Similar to topical antibiotics, prednisone acetate was the standard of care for anti-inflammatory treatments. Now a commonly used drug delivery system for steroidal anti-inflammatory medication is a preservative-free intracanalicular insert that can be placed in the punctum at the time of surgery, called Dextenza (dexamethasone ophthalmic insert 0.4mg, Ocular Therapeutix).
Dextenza is FDA-approved with an indication for both 1) the treatment of ocular inflammation and pain following ophthalmic surgery and 2) ocular itching associated with allergic conjunctivitis.7 The process is similar to inserting a temporary collagen punctal plug, as it is made of hydrogel material that dissolves and releases the dexamethasone in a tapered dose in the punctum for up to 30 days.
Over time, Dextenza resorbs and exits the nasolacrimal system without the need for surgical intervention. With its low-dose steroid formula, it may help to treat post-operative dry eye by acting as a punctal plug that bathes the cornea with topical dexamethasone to possibly prevent a heightened inflammatory response.

Subconjunctival triamcinolone acetonide

However, Dextenza can be expensive for patients when insurance coverage is challenged or denied, so a potential alternative could be subconjunctival triamcinolone acetonide, mentioned Dr. Donnenfeld. For doctors with patients who might not be a good fit for a canalicular insert, subconjunctival triamcinolone is a straightforward and inexpensive alternative.
The second report from the PREvention of Macular EDema after cataract surgery (PREMED) study from the European Society of Cataract and Refractive Surgeons (ESCRS) found that perioperative 40mg subconjunctival triamcinolone acetonide could dramatically reduce the risk of CME in diabetic patients undergoing cataract surgery.8
In fact, patients who received a subconjunctival injection of triamcinolone acetonide towards the end of cataract surgery had both a lower macular thickness and macular volume at 6 and 12 weeks post-operatively.
Consequently, for all of his diabetic patients, Dr. Donnenfeld recommends subconjunctival triamcinolone acetonide. While the recommended dose is 40mg, for a routine cataract surgery, Dr. Donnenfeld prefers to use around 10mg of triamcinolone.
Dr. Hovanesian added that both of these alternatives provide tapering doses, and the taper for topical therapies is only as good as the patient’s adherence to follow the drop regimen and the ability of the vial to provide a consistently tapering dose, which is not always possible with a suspension formulation, such as in prednisone acetate.

3. Preventing CME after cataract surgery

The first report from the PREMED study compared the efficacy of topical corticosteroids (dexamethasone 0.1%), non-steroidal anti-inflammatory drugs (NSAIDs, bromfenac 0.09%), and a combination of both following cataract surgery to prevent the occurrence of CME in nondiabetic patients.9 The findings demonstrated that bromfenac 0.09% twice daily for 2 weeks was more effective than dexamethasone 0.1% four times daily with one drop less per day every following week.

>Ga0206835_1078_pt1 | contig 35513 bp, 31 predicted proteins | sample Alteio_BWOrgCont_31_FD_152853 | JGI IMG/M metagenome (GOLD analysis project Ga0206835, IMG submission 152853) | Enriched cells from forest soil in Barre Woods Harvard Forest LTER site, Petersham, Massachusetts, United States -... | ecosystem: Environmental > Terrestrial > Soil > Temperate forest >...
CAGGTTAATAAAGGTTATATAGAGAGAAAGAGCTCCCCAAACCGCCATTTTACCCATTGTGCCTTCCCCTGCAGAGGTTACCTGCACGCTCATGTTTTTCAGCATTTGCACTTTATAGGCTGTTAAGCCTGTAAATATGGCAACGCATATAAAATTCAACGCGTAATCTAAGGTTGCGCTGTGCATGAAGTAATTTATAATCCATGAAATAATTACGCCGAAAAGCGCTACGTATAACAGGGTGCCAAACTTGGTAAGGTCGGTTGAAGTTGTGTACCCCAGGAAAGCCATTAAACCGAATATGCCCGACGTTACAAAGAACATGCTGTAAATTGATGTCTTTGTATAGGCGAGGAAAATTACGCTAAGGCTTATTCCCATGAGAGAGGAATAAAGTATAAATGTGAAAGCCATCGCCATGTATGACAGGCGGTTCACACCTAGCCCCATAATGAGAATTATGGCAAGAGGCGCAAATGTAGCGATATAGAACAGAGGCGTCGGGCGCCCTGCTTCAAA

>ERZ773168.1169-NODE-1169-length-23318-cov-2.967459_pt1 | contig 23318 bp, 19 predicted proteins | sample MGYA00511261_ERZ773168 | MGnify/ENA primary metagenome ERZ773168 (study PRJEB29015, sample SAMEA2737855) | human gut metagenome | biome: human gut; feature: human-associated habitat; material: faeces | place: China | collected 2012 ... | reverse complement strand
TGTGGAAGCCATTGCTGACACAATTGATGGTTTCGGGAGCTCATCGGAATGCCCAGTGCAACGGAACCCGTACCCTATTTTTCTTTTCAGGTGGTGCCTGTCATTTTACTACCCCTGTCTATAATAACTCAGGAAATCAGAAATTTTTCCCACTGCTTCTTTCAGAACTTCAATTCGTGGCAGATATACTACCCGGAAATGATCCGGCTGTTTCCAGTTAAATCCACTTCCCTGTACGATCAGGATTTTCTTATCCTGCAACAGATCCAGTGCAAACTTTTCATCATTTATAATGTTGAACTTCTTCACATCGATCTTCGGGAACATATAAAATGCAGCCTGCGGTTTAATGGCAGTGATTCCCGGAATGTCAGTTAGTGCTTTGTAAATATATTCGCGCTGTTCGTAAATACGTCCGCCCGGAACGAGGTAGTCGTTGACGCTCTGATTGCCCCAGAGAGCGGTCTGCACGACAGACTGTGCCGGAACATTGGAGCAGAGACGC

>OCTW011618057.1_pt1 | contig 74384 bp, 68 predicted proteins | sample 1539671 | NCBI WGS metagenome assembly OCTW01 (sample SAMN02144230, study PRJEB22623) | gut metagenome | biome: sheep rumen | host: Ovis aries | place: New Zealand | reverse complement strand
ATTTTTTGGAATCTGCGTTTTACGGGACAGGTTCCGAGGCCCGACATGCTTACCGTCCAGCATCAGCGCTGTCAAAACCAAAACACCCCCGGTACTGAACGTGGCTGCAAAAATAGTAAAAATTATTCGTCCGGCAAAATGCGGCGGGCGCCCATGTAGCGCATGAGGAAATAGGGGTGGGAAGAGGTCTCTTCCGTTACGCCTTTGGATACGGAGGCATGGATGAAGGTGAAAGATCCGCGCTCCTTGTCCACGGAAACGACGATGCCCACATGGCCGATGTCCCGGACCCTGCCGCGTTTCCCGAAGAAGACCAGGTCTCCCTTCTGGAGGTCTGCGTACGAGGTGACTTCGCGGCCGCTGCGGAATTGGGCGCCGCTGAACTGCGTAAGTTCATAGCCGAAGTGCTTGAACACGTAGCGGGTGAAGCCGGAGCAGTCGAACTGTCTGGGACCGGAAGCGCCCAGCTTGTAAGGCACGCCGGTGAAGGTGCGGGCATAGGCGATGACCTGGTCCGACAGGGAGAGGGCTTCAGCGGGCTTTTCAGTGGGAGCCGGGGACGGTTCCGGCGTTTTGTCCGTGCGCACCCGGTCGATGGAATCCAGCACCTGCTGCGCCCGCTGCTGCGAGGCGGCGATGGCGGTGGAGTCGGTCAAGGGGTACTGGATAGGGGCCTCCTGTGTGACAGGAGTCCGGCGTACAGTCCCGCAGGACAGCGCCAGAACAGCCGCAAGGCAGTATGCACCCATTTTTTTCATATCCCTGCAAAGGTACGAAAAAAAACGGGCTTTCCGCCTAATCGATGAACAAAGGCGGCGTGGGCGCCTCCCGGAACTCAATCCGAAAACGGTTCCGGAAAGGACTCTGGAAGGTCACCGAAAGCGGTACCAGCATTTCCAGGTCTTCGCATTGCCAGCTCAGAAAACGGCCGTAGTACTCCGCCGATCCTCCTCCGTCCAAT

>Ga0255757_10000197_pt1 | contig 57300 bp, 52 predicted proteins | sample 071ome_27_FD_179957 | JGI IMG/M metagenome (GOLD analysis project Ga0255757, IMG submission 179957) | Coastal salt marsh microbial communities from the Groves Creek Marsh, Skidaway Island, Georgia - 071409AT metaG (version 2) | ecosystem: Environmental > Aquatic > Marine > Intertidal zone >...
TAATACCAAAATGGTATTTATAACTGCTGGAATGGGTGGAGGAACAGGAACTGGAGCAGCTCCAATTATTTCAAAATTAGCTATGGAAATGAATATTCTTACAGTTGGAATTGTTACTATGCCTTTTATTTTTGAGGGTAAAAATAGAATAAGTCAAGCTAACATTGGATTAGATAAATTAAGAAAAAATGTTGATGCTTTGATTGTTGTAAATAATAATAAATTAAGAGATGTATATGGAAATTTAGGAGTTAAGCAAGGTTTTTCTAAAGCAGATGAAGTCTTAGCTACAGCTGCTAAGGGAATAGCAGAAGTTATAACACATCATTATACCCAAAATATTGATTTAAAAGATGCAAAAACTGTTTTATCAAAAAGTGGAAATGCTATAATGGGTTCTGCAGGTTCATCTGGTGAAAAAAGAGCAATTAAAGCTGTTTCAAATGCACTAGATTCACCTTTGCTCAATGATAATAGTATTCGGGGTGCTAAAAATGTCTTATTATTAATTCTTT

Dr. Donnenfeld explained that in the past, doctors relied on ketorolac tromethamine 0.4% ophthalmic solution QID, with patient reports of irritation and burning upon instillation of the drops. However, topical bromfenac has become a helpful alternative and can be used once a day, which he finds to be similarly effective.

Intracameral OMIDRIA for intra-operative mydriasis and CME prevention

Additional alternatives in the form of intracameral NSAIDs now exist as well. In particular, both Drs. Donnenfeld and Hovanesian recommended intracameral OMIDRIA (phenylepinephrine and ketorolac intraocular solution 1% / 0.3%, Rayner Surgical).
OMIDRIA is a sterile solution in which ketorolac is placed in a balanced salt solution (BSS) with phenylepinephrine to maintain mydriasis during surgery by preventing intra-operative miosis and potentially reducing post-operative pain.10 Currently, OMIDRIA is in an ongoing clinical trial to investigate whether intracameral OMIDRIA can deliver appropriate therapeutic levels of ketorolac into the vitreous to provide a sustained release of NSAIDs at the time of surgery.11
Dr. Donnenfeld highlighted a prospective study that he will present at ASCRS, comparing the levels of ketorolac in patients undergoing combined cataract surgery and vitrectomy (usually in patients with cataracts and epiretinal membranes), who were prescribed either topical ketorolac QID for 3 days or intracameral OMIDRIA. Initial analyses have indicated that trace levels of ketorolac are around five times higher with the use of OMIDRIA than with topical drops.12
These results support the clinical findings that patients who undergo cataract surgery with intracameral OMIDRIA have “white, quiet eyes with a lower risk of CME,” explained Dr. Donnenfeld.

Nepafenac and IOL attachment

Dr. Donnefeld mentioned an additional study published in the Journal of Cataract and Refractive Surgery (JCRS) on the safety and efficacy of a nepafenac punctal plug delivery system that resulted in significantly more pain-free patients, reduced inflammation, and better vision.13 Of note, the plug retention rate was 98% at Day 14 post-operatively.
Finally, Dr. Hovanesian brought up OcuRing (ketorolac ophthalmic implant, LayerBio), which is a bioerodible sustained-release ketorolac implant that can be applied to the haptic of an intraocular lens (IOL) during cataract surgery.14

Comparing drug delivery systems to a topical regimen after cataract surgery

Drs. Donnenfeld and Hovanesian recently published a paper together comparing three dropless drug delivery systems to conventional topical therapy in cataract surgery.15